Project to stop Cornwall becoming wetsuit graveyard

The Wave Project and SUEZ have launched the Wetsuit Reuse Scheme to help reduce wetsuit pollution and raise funds for the charity
-Credit: (Image: Wave Project)

With tonnes of wetsuits ending up in landfill every year, one charity is hoping the notoriously hard to recycle items can be turned into a force for good. It is estimated that some 380 tonnes of non-recyclable neoprene are generated each year. Thanks to Cornwall's premier reputation as a holiday destination and as the UK's surfing capital, some 50 per cent of this waste originates in the county making it a wetsuit graveyard.

Now one children's charity thinks it has found a solution that will be good for the planet and will help raise vital funds so it can carry on helping people through surf therapy. The Wave Project, which is based in Newquay, is the world's first surf therapy course funded by a Government health service. It has now received funding to tackle wetsuit pollution not just in Cornwall but beyond.

The Wetsuit Reuse Scheme has received £116,000 from the Cornwall and Isles of Scilly Good Growth Programme, a £137m local investment fund managed by Cornwall Council and funded by the UK Government’s UK Shared Prosperity Fund. The project sees the Wave Project work with recycling company SUEZ to collect discarded wetsuits so they can be repaired and sold on in the charity's shop or upcycled into new items.

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Under the scheme, dedicated wetsuit recycling bins are placed at Cornwall Council household waste recycling centres, managed by SUEZ. The discarded suits are collected and transported to a brand-new repair workshop in Newquay. A team will clean, and if necessary, mend the wetsuits for resale at the charity's high street store.

The Wave Project said its prices range from £20 - £60 which is a fraction of a new wetsuit, meaning visitors and locals alike will no longer need to spend hundreds of pounds on something they might not use that often. The Wave Project said any wetsuits beyond repair will be upcycled into new products like bags, pillows and mats.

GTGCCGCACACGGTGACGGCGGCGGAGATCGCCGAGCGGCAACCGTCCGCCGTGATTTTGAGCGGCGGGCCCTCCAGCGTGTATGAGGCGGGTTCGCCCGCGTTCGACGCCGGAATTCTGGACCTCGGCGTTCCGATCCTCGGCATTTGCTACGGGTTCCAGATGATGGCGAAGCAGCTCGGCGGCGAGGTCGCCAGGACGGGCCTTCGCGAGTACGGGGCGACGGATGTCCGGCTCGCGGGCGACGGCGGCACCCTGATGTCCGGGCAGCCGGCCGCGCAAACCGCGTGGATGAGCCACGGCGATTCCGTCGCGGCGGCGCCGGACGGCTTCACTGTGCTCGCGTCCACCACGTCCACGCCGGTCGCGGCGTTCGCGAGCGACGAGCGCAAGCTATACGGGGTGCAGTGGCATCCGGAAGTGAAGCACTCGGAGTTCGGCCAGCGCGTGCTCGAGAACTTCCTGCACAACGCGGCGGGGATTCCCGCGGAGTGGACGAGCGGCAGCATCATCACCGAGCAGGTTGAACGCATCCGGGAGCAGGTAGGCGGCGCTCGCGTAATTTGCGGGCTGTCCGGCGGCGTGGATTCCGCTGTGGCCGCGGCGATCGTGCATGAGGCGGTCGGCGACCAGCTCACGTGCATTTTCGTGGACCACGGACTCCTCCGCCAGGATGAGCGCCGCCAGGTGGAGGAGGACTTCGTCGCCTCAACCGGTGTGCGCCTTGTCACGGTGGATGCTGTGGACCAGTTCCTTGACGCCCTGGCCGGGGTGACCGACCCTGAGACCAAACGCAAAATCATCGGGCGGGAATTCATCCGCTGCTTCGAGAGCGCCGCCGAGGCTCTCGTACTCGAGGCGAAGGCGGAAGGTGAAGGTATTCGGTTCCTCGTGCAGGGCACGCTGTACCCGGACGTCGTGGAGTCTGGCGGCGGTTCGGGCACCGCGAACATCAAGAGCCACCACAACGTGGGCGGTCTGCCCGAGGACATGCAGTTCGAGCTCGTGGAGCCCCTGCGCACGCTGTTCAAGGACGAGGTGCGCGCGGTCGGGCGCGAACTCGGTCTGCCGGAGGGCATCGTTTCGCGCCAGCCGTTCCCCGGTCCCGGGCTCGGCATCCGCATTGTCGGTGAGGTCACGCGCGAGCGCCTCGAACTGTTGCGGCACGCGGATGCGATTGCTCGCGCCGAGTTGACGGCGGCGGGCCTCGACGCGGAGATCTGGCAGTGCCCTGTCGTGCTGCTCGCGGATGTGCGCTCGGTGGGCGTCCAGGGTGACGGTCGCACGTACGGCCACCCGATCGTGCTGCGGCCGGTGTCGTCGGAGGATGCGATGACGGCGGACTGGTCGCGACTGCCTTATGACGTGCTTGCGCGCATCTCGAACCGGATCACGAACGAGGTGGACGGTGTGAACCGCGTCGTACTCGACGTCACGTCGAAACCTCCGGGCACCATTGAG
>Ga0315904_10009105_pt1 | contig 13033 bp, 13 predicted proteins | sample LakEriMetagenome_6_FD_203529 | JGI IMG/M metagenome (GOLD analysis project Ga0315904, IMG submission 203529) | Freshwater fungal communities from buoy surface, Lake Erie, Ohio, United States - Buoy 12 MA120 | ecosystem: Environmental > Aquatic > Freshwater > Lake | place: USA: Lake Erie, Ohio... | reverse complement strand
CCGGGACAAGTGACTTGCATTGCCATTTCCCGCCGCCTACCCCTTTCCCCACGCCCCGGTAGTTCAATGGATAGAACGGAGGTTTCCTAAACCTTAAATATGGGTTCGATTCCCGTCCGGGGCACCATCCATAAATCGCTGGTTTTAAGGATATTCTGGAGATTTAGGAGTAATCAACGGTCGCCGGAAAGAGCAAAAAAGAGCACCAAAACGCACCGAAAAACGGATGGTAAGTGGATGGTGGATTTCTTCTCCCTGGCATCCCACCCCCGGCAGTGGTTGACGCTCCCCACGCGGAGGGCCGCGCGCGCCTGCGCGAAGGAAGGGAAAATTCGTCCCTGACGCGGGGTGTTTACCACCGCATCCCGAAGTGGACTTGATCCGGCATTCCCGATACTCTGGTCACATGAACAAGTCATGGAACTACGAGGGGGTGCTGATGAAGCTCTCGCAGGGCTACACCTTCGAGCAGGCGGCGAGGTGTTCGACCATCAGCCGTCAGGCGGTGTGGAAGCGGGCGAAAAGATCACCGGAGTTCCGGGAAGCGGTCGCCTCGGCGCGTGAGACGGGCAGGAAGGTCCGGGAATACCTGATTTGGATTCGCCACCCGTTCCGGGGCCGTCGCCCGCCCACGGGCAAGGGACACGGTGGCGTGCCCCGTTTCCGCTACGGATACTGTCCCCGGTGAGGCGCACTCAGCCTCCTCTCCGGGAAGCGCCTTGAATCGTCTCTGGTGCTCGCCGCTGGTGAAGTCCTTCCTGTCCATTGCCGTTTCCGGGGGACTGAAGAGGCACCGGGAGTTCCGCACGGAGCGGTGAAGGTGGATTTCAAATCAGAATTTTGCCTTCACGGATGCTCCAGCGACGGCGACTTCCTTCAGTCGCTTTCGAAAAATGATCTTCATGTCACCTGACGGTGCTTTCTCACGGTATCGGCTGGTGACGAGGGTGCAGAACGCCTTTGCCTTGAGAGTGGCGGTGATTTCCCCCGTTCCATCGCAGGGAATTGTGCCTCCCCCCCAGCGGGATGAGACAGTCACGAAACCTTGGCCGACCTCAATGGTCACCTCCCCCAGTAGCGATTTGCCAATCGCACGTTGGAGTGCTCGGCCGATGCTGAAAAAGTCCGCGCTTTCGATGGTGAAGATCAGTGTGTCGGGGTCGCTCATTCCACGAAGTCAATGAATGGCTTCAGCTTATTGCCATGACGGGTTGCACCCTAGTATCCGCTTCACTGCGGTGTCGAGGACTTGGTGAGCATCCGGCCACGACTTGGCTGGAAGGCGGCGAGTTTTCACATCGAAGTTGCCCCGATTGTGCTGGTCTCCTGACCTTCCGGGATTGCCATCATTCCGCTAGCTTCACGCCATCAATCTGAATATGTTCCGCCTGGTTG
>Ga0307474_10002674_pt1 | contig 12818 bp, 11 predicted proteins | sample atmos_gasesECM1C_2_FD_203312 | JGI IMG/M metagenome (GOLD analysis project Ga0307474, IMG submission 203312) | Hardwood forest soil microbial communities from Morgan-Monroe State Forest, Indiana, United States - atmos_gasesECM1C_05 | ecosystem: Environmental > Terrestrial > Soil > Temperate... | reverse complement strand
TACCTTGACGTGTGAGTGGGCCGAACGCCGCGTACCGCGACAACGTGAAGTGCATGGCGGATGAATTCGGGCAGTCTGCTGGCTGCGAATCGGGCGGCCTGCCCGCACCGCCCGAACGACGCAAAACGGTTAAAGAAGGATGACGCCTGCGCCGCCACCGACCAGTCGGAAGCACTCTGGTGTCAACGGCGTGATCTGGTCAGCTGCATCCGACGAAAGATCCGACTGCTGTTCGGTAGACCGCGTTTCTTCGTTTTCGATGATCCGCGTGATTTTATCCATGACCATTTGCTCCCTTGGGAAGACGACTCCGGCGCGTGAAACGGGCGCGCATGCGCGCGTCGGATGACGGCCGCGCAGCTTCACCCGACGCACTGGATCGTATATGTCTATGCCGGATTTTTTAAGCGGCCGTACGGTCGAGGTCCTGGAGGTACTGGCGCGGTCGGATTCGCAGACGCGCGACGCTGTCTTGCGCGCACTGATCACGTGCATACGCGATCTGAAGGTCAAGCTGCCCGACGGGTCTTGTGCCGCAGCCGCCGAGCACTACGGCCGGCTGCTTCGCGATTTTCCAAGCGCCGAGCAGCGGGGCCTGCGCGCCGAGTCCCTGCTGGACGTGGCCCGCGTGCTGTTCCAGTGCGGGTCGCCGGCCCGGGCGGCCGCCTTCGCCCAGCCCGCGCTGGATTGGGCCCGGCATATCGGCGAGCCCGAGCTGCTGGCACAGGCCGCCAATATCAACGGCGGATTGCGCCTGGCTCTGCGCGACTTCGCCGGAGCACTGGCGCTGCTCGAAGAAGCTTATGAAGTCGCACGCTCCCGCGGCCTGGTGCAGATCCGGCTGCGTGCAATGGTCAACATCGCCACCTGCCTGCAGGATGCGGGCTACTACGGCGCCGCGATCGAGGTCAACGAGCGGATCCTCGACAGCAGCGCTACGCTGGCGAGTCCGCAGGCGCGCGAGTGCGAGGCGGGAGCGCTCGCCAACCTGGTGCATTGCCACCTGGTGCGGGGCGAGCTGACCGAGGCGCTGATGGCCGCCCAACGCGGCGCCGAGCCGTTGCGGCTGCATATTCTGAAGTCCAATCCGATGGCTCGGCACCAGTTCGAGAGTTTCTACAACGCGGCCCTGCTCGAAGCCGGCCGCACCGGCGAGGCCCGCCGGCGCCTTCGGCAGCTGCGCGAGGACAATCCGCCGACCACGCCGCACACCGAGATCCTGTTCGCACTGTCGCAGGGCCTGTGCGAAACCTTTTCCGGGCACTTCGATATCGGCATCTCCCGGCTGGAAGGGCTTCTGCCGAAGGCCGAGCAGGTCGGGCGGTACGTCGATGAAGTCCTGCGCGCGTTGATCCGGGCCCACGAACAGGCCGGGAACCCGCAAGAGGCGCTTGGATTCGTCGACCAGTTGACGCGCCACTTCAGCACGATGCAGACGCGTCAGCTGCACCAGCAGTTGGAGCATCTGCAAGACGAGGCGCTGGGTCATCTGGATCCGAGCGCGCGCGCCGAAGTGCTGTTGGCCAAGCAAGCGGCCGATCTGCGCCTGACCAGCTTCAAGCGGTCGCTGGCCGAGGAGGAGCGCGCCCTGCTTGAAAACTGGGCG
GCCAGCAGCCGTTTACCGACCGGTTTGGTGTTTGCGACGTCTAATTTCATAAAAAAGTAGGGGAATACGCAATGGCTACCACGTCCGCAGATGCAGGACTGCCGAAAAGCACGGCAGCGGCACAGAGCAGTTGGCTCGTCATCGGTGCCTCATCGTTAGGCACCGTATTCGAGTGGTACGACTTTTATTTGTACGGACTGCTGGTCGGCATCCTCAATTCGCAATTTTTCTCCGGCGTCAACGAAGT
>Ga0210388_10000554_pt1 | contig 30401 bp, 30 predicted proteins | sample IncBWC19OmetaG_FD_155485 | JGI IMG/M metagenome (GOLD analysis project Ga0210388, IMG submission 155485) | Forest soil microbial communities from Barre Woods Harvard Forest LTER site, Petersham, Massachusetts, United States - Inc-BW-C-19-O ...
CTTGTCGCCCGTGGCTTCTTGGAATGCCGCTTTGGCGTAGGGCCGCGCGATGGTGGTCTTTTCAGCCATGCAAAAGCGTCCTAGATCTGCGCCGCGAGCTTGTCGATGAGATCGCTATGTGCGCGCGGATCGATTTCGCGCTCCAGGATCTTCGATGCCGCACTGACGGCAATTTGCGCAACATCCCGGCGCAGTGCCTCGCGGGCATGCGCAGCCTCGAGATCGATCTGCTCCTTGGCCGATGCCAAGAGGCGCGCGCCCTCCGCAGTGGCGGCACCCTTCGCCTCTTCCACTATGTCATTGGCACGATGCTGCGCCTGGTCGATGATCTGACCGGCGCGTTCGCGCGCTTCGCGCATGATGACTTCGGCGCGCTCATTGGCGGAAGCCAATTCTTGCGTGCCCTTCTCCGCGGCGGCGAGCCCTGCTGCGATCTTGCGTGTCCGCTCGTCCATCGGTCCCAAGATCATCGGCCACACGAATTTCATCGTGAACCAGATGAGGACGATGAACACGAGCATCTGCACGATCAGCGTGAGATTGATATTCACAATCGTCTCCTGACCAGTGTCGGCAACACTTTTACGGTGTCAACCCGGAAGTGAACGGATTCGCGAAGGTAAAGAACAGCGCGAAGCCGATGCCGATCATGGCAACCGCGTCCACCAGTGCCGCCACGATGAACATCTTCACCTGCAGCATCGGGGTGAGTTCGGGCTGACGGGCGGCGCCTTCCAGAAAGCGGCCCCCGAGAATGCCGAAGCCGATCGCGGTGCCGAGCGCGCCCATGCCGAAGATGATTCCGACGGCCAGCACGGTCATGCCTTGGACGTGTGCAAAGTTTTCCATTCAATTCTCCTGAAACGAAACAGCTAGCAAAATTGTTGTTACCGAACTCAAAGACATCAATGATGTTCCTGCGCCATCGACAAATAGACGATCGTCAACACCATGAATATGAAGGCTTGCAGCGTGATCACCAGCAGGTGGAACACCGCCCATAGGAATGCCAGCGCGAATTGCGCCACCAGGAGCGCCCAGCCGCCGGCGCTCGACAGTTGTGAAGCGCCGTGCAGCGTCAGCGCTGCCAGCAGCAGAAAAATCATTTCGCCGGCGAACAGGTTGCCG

Ramon Van de Velde, chief executive officer at The Wave Project said the pre-loved wetsuit scheme follows increasing urgency around solving the environmental crisis caused by fast fashion and throwaway culture. With clothing and textiles estimated to account for up to 10 per cent of global greenhouse gas emissions, initiatives like this offer a blueprint for a more circular economy for specialist gear like wetsuits.

Ramon said that if successful, the project will be rolled out nationwide, preventing tonnes of non-recyclable waste from ending up in landfill or polluting the oceans.

He said: "The Wave Project improves the health and wellbeing of children throughout the UK with surf therapy and the healing powers of the ocean. This pre-loved wetsuit scheme not only raises vital funds to enable the charity to help more children.

The Wave Project and SUEZ have launched the Wetsuit Reuse Scheme to help reduce wetsuit pollution and raise funds for the charity
The Wave Project and SUEZ have launched the Wetsuit Reuse Scheme to help reduce wetsuit pollution and raise funds for the charity -Credit:The Wave Project

"It also makes the sea more accessible to people who can’t otherwise afford wetsuits, and of course importantly takes neoprene out of the waste cycle. This really is a win-win-win. We are really grateful to the Government’s Good Growth Fund and SUEZ for providing the funding to kick-start this project. If the Cornwall pilot proves successful, we hope to roll it out nationwide.”

Craig Mouatt, processing contract manager for SUEZ recycling and recovery UK in Cornwall, added: “As a triple bottom line business we are always looking for innovative ways to protect the planet whilst supporting the communities we serve, and through this initiative we can help raise funds to support the important work the Wave Project does whilst enhancing and protecting the environment."